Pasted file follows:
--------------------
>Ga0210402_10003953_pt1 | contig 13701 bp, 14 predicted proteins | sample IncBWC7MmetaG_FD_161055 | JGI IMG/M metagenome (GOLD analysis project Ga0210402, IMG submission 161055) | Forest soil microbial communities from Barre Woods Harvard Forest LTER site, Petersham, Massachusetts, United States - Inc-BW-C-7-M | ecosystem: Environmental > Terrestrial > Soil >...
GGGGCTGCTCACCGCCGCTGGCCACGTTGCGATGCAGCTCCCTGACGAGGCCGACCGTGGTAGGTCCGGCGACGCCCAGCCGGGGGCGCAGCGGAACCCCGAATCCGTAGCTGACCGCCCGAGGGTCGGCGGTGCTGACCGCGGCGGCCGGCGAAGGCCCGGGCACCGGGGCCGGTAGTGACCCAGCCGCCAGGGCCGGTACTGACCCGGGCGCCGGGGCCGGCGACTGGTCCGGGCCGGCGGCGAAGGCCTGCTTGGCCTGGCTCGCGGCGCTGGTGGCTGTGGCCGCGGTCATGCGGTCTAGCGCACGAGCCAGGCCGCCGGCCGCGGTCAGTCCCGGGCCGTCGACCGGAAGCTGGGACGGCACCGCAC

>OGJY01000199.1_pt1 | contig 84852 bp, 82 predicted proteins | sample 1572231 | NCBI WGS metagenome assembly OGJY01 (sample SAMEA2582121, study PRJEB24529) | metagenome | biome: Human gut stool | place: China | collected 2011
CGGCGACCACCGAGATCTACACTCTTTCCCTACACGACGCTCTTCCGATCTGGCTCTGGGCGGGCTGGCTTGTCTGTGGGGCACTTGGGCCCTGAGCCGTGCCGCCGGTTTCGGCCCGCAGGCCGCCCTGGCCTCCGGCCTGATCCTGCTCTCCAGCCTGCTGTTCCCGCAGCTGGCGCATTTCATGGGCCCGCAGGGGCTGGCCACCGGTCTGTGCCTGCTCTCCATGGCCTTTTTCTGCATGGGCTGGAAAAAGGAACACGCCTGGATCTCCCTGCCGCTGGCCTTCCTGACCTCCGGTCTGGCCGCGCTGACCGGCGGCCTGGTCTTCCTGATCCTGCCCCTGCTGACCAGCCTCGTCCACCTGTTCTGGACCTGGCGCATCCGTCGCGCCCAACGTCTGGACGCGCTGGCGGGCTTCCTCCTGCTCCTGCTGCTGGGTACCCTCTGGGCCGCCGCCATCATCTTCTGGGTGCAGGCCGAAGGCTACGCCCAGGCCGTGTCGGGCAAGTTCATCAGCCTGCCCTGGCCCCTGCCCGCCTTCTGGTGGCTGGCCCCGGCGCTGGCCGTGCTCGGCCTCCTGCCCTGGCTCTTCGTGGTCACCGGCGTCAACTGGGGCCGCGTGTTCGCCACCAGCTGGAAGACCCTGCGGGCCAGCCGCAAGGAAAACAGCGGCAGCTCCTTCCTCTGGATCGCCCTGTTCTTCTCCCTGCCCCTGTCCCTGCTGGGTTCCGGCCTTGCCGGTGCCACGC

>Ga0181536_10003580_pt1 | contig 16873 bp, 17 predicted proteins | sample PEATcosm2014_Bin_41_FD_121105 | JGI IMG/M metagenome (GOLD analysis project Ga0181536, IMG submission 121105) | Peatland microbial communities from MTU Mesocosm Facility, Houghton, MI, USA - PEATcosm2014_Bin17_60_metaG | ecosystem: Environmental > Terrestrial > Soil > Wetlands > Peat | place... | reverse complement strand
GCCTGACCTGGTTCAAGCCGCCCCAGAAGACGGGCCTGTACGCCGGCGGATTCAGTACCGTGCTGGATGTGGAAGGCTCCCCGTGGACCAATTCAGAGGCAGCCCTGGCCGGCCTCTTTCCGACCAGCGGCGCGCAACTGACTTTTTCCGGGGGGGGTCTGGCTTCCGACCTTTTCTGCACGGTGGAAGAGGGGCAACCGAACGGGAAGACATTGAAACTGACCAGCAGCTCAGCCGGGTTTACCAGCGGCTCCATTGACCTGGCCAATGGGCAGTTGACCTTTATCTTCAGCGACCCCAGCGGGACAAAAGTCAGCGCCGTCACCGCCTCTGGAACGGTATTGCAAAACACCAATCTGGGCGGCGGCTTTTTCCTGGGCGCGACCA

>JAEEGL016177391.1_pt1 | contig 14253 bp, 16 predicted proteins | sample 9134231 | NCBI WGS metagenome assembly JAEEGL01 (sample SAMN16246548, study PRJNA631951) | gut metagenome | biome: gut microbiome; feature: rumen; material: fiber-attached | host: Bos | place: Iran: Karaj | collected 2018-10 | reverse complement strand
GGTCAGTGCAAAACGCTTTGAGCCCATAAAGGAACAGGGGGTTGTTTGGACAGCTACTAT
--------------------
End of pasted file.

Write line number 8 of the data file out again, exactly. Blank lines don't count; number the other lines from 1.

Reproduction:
GGTCAGTGCAAAACGCTTTGAGCCCATAAAGGAACAGGGGGTTGTTTGGACAGCTACTAT